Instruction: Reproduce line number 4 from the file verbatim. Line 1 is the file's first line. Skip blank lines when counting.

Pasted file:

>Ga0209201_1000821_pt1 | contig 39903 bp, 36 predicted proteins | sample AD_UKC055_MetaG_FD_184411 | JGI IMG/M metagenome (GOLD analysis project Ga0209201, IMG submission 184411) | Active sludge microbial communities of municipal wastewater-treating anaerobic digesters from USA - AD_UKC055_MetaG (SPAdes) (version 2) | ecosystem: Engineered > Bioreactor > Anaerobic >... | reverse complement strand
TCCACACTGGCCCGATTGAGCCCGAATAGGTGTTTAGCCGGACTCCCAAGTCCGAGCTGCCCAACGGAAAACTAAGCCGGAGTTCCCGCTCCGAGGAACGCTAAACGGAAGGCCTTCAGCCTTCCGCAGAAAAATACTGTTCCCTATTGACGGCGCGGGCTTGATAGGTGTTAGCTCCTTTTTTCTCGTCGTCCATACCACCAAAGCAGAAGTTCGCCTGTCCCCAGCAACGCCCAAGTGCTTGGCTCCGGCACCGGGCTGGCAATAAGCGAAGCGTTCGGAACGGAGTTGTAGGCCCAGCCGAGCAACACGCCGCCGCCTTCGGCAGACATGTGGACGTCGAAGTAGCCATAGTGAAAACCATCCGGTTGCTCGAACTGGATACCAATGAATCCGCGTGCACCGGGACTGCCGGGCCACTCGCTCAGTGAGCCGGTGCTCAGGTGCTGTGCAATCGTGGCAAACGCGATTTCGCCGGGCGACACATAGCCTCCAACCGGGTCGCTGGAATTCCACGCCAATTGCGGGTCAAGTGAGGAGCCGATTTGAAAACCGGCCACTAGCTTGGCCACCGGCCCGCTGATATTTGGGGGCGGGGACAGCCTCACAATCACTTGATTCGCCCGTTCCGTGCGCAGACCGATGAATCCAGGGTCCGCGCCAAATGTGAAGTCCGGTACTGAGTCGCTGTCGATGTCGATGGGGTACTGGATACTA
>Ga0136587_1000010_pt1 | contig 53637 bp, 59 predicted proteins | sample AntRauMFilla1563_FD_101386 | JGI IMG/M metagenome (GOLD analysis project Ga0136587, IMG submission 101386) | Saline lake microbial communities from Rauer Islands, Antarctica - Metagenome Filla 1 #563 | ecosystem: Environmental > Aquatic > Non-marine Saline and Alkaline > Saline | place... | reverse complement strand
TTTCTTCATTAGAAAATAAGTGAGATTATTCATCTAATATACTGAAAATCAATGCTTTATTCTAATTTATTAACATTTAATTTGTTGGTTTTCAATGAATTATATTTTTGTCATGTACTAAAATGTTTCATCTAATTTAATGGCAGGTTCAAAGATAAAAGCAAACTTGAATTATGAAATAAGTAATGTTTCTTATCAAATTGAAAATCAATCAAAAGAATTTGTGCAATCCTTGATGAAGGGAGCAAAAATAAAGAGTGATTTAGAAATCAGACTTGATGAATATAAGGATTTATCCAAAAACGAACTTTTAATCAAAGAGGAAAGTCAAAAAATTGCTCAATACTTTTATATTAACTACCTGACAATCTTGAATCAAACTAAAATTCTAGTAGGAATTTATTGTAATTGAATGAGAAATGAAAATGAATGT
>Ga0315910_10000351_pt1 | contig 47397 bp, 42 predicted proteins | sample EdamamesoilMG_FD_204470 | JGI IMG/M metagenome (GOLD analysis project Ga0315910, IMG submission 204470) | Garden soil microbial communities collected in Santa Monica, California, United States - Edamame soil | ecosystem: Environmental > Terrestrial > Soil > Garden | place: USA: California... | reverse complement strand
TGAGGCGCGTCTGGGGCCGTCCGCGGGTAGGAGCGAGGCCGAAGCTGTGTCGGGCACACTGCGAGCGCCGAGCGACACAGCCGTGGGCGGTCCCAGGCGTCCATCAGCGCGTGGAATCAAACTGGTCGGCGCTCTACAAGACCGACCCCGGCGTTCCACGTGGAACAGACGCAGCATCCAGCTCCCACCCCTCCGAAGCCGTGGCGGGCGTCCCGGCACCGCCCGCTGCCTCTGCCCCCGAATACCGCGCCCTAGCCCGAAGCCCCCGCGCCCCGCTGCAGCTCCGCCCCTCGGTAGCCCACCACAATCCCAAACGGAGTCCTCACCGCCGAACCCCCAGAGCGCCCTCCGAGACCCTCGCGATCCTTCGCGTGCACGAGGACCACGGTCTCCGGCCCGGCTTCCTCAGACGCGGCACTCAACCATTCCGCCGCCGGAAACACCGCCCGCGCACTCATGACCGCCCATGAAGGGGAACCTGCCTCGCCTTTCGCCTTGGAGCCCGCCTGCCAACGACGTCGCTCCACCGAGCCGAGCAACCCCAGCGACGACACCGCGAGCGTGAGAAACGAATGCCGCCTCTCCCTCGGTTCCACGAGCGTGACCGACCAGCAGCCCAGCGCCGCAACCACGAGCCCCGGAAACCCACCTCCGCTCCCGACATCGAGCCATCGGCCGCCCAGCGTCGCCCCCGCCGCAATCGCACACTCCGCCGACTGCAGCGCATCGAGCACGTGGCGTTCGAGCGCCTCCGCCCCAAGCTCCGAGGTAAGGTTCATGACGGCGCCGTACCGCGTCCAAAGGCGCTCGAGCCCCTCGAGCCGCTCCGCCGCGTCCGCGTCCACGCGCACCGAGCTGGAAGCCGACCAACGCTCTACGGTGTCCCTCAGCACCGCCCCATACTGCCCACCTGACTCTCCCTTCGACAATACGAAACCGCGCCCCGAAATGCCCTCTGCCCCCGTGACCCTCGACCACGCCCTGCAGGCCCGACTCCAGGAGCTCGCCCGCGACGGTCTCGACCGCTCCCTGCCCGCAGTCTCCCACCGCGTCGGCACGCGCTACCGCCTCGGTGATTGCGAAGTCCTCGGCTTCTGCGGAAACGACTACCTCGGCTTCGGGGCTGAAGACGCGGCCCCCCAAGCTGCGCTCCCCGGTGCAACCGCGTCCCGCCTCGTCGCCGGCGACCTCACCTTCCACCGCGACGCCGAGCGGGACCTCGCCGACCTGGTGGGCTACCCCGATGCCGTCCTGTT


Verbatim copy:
TTTCTTCATTAGAAAATAAGTGAGATTATTCATCTAATATACTGAAAATCAATGCTTTATTCTAATTTATTAACATTTAATTTGTTGGTTTTCAATGAATTATATTTTTGTCATGTACTAAAATGTTTCATCTAATTTAATGGCAGGTTCAAAGATAAAAGCAAACTTGAATTATGAAATAAGTAATGTTTCTTATCAAATTGAAAATCAATCAAAAGAATTTGTGCAATCCTTGATGAAGGGAGCAAAAATAAAGAGTGATTTAGAAATCAGACTTGATGAATATAAGGATTTATCCAAAAACGAACTTTTAATCAAAGAGGAAAGTCAAAAAATTGCTCAATACTTTTATATTAACTACCTGACAATCTTGAATCAAACTAAAATTCTAGTAGGAATTTATTGTAATTGAATGAGAAATGAAAATGAATGT